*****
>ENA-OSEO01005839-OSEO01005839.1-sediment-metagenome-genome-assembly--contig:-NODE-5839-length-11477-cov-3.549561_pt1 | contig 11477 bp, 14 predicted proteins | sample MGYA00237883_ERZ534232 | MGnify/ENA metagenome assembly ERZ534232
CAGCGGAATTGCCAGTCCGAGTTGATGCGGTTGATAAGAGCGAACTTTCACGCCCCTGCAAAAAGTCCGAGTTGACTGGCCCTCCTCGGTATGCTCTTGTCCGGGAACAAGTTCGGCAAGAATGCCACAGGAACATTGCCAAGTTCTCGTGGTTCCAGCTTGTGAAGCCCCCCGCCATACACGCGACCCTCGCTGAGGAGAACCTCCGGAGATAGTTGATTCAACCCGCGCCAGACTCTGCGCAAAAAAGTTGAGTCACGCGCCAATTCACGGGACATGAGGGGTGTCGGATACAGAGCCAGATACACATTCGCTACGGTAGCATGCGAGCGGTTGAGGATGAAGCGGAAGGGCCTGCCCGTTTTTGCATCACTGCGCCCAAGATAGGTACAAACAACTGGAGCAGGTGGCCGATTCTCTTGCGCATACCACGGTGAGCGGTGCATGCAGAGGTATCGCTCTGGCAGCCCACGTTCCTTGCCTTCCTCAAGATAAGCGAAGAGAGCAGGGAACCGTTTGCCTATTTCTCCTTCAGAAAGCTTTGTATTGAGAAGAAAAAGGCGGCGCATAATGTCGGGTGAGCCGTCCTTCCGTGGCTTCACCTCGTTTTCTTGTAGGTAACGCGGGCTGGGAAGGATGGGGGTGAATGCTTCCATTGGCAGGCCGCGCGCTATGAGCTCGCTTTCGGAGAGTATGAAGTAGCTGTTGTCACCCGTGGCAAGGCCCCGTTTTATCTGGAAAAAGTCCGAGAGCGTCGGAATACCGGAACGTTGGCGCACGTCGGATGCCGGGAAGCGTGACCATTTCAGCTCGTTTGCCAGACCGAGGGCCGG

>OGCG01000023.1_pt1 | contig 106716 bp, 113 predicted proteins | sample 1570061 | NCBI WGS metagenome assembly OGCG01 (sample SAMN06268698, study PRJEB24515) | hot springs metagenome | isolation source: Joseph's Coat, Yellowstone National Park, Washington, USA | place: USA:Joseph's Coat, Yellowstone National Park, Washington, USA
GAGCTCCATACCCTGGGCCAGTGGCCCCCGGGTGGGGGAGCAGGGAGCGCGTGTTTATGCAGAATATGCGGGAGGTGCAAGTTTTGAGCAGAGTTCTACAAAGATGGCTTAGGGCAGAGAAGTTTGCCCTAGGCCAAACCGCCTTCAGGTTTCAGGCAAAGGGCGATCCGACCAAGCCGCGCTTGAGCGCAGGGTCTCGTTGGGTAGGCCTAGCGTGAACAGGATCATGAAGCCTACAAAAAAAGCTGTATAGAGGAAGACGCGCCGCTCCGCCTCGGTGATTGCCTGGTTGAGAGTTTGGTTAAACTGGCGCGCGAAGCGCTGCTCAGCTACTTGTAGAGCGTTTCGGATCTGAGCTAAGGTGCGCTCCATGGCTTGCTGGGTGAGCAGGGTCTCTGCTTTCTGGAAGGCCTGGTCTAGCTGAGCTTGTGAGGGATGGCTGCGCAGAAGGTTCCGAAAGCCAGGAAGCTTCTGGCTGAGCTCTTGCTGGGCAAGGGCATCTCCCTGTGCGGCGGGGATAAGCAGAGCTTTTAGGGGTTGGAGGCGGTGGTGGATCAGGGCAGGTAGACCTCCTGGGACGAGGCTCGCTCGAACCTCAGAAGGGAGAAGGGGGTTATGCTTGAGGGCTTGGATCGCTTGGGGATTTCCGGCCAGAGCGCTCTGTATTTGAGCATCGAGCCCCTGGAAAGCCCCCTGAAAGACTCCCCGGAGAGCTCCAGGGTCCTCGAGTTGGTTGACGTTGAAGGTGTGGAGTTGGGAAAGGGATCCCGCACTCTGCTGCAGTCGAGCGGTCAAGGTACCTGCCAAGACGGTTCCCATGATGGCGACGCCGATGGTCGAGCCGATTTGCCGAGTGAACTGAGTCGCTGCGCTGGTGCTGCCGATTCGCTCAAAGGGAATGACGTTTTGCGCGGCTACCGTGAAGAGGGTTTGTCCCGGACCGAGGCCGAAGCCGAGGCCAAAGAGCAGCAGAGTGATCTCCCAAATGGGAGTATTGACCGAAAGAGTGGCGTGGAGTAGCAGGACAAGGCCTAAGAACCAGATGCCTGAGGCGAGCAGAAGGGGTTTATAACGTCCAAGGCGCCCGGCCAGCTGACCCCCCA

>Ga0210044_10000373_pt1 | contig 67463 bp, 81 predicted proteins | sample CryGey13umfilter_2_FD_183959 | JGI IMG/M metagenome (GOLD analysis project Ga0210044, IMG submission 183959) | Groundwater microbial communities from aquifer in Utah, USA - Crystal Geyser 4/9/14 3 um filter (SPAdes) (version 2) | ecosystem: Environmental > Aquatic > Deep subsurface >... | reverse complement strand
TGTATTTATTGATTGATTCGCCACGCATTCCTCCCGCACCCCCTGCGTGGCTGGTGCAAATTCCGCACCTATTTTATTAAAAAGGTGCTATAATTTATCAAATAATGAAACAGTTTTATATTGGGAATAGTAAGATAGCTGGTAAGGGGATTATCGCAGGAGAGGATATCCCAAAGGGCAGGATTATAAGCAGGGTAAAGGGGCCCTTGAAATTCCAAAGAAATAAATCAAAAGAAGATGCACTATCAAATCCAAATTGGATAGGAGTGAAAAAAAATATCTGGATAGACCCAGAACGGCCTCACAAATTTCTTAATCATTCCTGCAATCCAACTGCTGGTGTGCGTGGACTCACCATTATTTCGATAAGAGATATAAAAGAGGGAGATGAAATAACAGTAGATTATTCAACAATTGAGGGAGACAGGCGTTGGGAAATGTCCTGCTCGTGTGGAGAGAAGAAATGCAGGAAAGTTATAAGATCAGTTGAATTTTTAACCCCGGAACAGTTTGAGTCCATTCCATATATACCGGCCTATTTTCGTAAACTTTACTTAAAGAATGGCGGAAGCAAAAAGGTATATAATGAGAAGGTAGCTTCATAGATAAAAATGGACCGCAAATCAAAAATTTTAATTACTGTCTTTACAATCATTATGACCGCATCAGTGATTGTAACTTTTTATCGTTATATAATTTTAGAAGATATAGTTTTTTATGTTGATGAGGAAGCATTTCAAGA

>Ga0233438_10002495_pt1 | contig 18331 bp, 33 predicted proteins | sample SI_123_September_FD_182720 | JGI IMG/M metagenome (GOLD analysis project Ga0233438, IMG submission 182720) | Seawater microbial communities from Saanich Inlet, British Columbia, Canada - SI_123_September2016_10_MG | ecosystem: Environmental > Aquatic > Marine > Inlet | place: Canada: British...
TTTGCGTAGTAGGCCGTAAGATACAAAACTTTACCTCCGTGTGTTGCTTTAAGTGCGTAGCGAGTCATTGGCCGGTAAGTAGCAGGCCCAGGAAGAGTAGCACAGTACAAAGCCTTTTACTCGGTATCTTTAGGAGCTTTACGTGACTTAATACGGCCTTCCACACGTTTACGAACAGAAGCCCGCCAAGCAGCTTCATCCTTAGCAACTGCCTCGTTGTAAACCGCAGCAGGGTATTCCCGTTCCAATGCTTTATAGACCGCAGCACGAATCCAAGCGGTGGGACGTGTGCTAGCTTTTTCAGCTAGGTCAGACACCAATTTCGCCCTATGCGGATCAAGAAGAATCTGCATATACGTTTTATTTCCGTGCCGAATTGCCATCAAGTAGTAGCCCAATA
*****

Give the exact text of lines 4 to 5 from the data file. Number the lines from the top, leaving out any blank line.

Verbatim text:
GAGCTCCATACCCTGGGCCAGTGGCCCCCGGGTGGGGGAGCAGGGAGCGCGTGTTTATGCAGAATATGCGGGAGGTGCAAGTTTTGAGCAGAGTTCTACAAAGATGGCTTAGGGCAGAGAAGTTTGCCCTAGGCCAAACCGCCTTCAGGTTTCAGGCAAAGGGCGATCCGACCAAGCCGCGCTTGAGCGCAGGGTCTCGTTGGGTAGGCCTAGCGTGAACAGGATCATGAAGCCTACAAAAAAAGCTGTATAGAGGAAGACGCGCCGCTCCGCCTCGGTGATTGCCTGGTTGAGAGTTTGGTTAAACTGGCGCGCGAAGCGCTGCTCAGCTACTTGTAGAGCGTTTCGGATCTGAGCTAAGGTGCGCTCCATGGCTTGCTGGGTGAGCAGGGTCTCTGCTTTCTGGAAGGCCTGGTCTAGCTGAGCTTGTGAGGGATGGCTGCGCAGAAGGTTCCGAAAGCCAGGAAGCTTCTGGCTGAGCTCTTGCTGGGCAAGGGCATCTCCCTGTGCGGCGGGGATAAGCAGAGCTTTTAGGGGTTGGAGGCGGTGGTGGATCAGGGCAGGTAGACCTCCTGGGACGAGGCTCGCTCGAACCTCAGAAGGGAGAAGGGGGTTATGCTTGAGGGCTTGGATCGCTTGGGGATTTCCGGCCAGAGCGCTCTGTATTTGAGCATCGAGCCCCTGGAAAGCCCCCTGAAAGACTCCCCGGAGAGCTCCAGGGTCCTCGAGTTGGTTGACGTTGAAGGTGTGGAGTTGGGAAAGGGATCCCGCACTCTGCTGCAGTCGAGCGGTCAAGGTACCTGCCAAGACGGTTCCCATGATGGCGACGCCGATGGTCGAGCCGATTTGCCGAGTGAACTGAGTCGCTGCGCTGGTGCTGCCGATTCGCTCAAAGGGAATGACGTTTTGCGCGGCTACCGTGAAGAGGGTTTGTCCCGGACCGAGGCCGAAGCCGAGGCCAAAGAGCAGCAGAGTGATCTCCCAAATGGGAGTATTGACCGAAAGAGTGGCGTGGAGTAGCAGGACAAGGCCTAAGAACCAGATGCCTGAGGCGAGCAGAAGGGGTTTATAACGTCCAAGGCGCCCGGCCAGCTGACCCCCCA

>Ga0210044_10000373_pt1 | contig 67463 bp, 81 predicted proteins | sample CryGey13umfilter_2_FD_183959 | JGI IMG/M metagenome (GOLD analysis project Ga0210044, IMG submission 183959) | Groundwater microbial communities from aquifer in Utah, USA - Crystal Geyser 4/9/14 3 um filter (SPAdes) (version 2) | ecosystem: Environmental > Aquatic > Deep subsurface >... | reverse complement strand